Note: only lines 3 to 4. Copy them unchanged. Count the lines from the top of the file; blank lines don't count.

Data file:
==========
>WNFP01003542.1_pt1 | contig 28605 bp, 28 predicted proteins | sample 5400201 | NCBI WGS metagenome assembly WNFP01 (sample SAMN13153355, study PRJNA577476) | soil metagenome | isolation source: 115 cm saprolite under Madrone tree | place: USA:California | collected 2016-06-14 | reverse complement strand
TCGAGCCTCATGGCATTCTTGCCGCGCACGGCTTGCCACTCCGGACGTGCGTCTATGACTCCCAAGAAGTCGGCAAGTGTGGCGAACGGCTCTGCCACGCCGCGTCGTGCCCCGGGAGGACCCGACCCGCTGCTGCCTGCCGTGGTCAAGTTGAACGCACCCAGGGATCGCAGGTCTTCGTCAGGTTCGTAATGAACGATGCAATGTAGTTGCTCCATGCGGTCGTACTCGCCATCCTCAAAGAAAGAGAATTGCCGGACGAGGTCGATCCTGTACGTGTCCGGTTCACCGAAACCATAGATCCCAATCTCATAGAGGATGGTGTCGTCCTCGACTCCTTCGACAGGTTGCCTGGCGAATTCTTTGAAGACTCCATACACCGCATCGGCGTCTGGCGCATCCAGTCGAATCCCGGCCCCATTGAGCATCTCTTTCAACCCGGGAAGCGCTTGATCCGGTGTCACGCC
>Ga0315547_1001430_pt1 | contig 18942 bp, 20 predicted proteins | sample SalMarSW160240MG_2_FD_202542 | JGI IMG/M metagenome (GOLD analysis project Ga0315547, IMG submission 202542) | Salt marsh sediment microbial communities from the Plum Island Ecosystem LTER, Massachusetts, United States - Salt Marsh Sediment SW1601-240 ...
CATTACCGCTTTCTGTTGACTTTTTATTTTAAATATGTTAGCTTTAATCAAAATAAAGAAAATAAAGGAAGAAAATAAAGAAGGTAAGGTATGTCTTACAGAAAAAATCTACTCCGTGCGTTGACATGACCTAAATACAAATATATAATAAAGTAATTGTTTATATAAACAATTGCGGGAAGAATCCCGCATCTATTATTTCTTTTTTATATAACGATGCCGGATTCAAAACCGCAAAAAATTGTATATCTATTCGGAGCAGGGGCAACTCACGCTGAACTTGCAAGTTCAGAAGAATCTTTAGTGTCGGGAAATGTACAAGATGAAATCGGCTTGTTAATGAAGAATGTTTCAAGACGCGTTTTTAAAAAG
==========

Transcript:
>Ga0315547_1001430_pt1 | contig 18942 bp, 20 predicted proteins | sample SalMarSW160240MG_2_FD_202542 | JGI IMG/M metagenome (GOLD analysis project Ga0315547, IMG submission 202542) | Salt marsh sediment microbial communities from the Plum Island Ecosystem LTER, Massachusetts, United States - Salt Marsh Sediment SW1601-240 ...
CATTACCGCTTTCTGTTGACTTTTTATTTTAAATATGTTAGCTTTAATCAAAATAAAGAAAATAAAGGAAGAAAATAAAGAAGGTAAGGTATGTCTTACAGAAAAAATCTACTCCGTGCGTTGACATGACCTAAATACAAATATATAATAAAGTAATTGTTTATATAAACAATTGCGGGAAGAATCCCGCATCTATTATTTCTTTTTTATATAACGATGCCGGATTCAAAACCGCAAAAAATTGTATATCTATTCGGAGCAGGGGCAACTCACGCTGAACTTGCAAGTTCAGAAGAATCTTTAGTGTCGGGAAATGTACAAGATGAAATCGGCTTGTTAATGAAGAATGTTTCAAGACGCGTTTTTAAAAAG